Does selling off our resources make us an energy superpower?

Energy is on everyone’s minds these days. Prime Minister Stephen Harper is determined to make Canada an energy superpower, fuelled mostly by Alberta’s tarsands.

Energy is on everyone’s minds these days. Prime Minister Stephen Harper is determined to make Canada an energy superpower, fuelled mostly by Alberta’s tarsands.

Meanwhile, Alberta Premier Alison Redford, elected to lead a province with a strong economy, now finds energy price fluctuations are reducing provincial revenues. Saskatchewan is booming from oil, gas and uranium revenues, and B.C. Premier Christy Clark plans to vastly expand exploitation of liquefied natural gas, which requires huge amounts of energy and involves the highly contentious practice of fracking.

While Quebec Premier Pauline Marois maintains a moratorium on fracking, New Brunswick Premier David Alward claims it’s an energy opportunity for his province. Former Ontario Premier Dalton McGuinty’s progressive Green Energy Act is under serious attack, and Harper eagerly embraces exploration for oil as Arctic sea ice and tundra melt from the warming climate.

While the federal government demonizes environmentalists as “radicals” bent on derailing exploitation plans for the tarsands and other natural resources, opposition is rising against pipelines to transport Alberta’s diluted bitumen to the B.C. coast via Enbridge’s Northern Gateway or to Texas refineries via the Keystone XL. Much of the oil would be exported to countries like China, where the extreme negative effects of fossil fuel pollution are increasing daily.

Politicians who want to make significant change must focus primarily on re-election if they are to see their agendas come to fruition. That means they must respond to immediate economic demands while leaving longer-term problems like climate change and water issues on the back burner.

Surely the enduring consequences of today’s actions or inactions must be a priority. We’ll be living with the ramifications of the current crop of politicians’ decisions and actions long after they’ve been relegated to history.

Crisis is a powerful motivator, as we saw during the economic crash of 2008. In a matter of weeks, President George W. Bush and his successor, Barack Obama, committed hundreds of billions of dollars to bail out banks and automobile companies — without imposing any conditions that might get them to change their ways. I was astounded at the speed and scale of these actions, compared to the ineffectual snail’s pace on ecological issues that threaten the survival of our species and our way of life and society.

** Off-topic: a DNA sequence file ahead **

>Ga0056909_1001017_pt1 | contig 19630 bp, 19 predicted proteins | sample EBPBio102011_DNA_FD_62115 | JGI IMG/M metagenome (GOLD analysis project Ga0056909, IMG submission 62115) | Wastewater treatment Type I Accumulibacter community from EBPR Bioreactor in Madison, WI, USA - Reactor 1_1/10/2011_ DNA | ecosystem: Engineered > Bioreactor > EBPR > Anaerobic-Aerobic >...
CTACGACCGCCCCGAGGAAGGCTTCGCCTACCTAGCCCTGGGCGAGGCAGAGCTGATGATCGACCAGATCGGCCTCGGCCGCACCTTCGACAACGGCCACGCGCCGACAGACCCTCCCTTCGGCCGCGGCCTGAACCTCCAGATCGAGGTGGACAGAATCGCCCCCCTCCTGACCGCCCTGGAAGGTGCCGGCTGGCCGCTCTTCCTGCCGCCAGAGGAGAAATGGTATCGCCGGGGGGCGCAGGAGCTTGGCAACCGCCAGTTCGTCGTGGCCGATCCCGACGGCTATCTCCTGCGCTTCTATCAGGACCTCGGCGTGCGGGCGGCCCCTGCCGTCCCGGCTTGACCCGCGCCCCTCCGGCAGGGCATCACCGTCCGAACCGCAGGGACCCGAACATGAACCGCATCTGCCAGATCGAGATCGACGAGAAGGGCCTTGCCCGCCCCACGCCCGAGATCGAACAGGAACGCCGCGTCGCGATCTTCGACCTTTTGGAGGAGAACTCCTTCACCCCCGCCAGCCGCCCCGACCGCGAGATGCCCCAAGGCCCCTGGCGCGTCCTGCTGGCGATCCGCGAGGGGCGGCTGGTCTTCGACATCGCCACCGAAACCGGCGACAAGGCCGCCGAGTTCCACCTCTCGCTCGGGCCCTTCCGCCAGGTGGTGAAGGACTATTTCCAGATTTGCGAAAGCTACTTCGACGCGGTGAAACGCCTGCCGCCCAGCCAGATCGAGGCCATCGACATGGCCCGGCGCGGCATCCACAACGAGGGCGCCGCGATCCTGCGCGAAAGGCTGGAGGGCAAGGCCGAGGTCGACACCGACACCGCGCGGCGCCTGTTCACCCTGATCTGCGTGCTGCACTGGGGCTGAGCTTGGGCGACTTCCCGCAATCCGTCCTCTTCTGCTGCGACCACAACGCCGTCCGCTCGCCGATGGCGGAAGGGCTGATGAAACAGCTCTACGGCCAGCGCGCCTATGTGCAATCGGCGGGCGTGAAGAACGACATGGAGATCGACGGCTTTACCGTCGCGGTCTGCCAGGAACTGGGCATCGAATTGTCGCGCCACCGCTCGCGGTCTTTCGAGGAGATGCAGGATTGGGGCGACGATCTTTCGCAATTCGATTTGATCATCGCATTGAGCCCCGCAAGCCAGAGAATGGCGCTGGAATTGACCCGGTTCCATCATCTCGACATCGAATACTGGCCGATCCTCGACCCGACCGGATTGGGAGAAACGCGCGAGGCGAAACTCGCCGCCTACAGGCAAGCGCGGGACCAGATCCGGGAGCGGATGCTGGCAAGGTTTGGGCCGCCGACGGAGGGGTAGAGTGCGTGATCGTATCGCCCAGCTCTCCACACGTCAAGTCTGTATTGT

The science has been in for more than two decades: Human use of fossil fuels creating unprecedented levels of greenhouse gases is altering the chemistry of the atmosphere, leading to climate and weather effects that will be chaotic and devastating. Continued increases in emissions will only exacerbate what is already an out-of-control atmospheric transformation of the biosphere — our only home.

We claim brainpower makes us superior to the rest of life on this planet. But what use is intelligence if we don’t use it to respond to threats and opportunities?

After all, foresight was a great human attribute that brought us to a position of dominance on the planet. We used our knowledge and experiences to look ahead and recognize potential dangers and favourable circumstances so we could take some control over our destiny by acting to avoid hazards and exploit possibilities.

This is Canada’s moment. We are confronting a crisis with the economy and energy. No economy can grow forever; it is simply impossible on a finite planet. Shouldn’t we ask what an economy is for? How much is enough? What are the limits? How do we build a sustainable economy? We have learned from painful experience in single-resource communities that relying primarily on one major component of the economy — logging, fishing, mining – makes for dangerous boom-and-bust cycles.

Nations that export fossil fuel too often become over-reliant on that sector. That destabilizes the economy (as we’re seeing in Alberta), distorts priorities (leading to the so-called “Dutch disease” where other parts of the economy are neglected or ignored) and undermines democracy by holding government hostage (as we saw in the enormous lobbying power of industry in the last U.S. presidential election).

The future of energy in Canada will determine the fate of our society. It must be widely discussed, nationally as well as provincially, beyond the boundaries of politics and economics. This is about the type of country we will leave to our children and grandchildren.

Scientist, author and broadcaster David Suzuki wrote this column with Ian Hanington. Learn more at www.davidsuzuki.org.

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